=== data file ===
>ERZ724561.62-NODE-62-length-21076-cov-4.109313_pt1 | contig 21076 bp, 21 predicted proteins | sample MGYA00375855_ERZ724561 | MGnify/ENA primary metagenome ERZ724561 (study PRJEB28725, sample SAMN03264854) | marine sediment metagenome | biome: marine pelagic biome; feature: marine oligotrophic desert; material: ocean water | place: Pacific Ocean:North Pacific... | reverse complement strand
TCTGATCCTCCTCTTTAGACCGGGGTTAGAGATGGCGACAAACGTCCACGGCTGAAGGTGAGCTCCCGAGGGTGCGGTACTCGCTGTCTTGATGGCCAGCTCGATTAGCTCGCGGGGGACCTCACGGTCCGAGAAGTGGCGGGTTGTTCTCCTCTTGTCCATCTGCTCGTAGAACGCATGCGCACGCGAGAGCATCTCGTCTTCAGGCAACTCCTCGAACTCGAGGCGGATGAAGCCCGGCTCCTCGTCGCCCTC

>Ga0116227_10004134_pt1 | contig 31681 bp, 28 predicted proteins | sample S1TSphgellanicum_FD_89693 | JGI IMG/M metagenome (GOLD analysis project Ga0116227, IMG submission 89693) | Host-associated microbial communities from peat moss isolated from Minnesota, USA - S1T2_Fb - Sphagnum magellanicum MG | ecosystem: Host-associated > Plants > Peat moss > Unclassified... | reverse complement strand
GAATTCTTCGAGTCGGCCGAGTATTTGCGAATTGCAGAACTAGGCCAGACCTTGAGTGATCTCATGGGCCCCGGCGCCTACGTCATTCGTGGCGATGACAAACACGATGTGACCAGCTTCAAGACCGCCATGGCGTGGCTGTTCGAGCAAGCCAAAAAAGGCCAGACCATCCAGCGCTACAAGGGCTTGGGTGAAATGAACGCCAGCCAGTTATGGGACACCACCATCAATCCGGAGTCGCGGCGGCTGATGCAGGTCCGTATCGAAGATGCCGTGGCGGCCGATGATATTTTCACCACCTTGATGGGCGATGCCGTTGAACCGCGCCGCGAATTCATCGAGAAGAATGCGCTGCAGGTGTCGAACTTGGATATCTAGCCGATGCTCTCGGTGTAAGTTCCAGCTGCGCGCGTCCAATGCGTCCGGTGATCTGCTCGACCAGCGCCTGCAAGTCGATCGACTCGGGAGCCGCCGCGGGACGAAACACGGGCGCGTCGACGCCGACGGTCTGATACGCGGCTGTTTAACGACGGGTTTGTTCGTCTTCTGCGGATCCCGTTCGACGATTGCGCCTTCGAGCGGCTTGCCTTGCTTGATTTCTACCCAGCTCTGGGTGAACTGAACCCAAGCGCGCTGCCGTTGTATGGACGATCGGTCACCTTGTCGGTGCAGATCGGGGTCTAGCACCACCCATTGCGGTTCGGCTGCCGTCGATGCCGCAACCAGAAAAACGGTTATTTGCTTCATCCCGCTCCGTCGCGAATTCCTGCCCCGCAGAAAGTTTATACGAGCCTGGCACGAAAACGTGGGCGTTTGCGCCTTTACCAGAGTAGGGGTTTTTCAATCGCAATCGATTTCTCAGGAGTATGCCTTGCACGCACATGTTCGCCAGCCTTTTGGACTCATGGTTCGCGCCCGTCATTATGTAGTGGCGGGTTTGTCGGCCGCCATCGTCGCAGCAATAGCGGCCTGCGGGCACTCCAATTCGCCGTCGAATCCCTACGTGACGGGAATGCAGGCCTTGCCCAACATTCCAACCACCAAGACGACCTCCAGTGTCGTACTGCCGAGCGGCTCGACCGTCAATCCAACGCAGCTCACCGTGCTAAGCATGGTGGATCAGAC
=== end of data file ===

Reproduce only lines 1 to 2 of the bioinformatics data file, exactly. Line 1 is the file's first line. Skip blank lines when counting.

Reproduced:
>ERZ724561.62-NODE-62-length-21076-cov-4.109313_pt1 | contig 21076 bp, 21 predicted proteins | sample MGYA00375855_ERZ724561 | MGnify/ENA primary metagenome ERZ724561 (study PRJEB28725, sample SAMN03264854) | marine sediment metagenome | biome: marine pelagic biome; feature: marine oligotrophic desert; material: ocean water | place: Pacific Ocean:North Pacific... | reverse complement strand
TCTGATCCTCCTCTTTAGACCGGGGTTAGAGATGGCGACAAACGTCCACGGCTGAAGGTGAGCTCCCGAGGGTGCGGTACTCGCTGTCTTGATGGCCAGCTCGATTAGCTCGCGGGGGACCTCACGGTCCGAGAAGTGGCGGGTTGTTCTCCTCTTGTCCATCTGCTCGTAGAACGCATGCGCACGCGAGAGCATCTCGTCTTCAGGCAACTCCTCGAACTCGAGGCGGATGAAGCCCGGCTCCTCGTCGCCCTC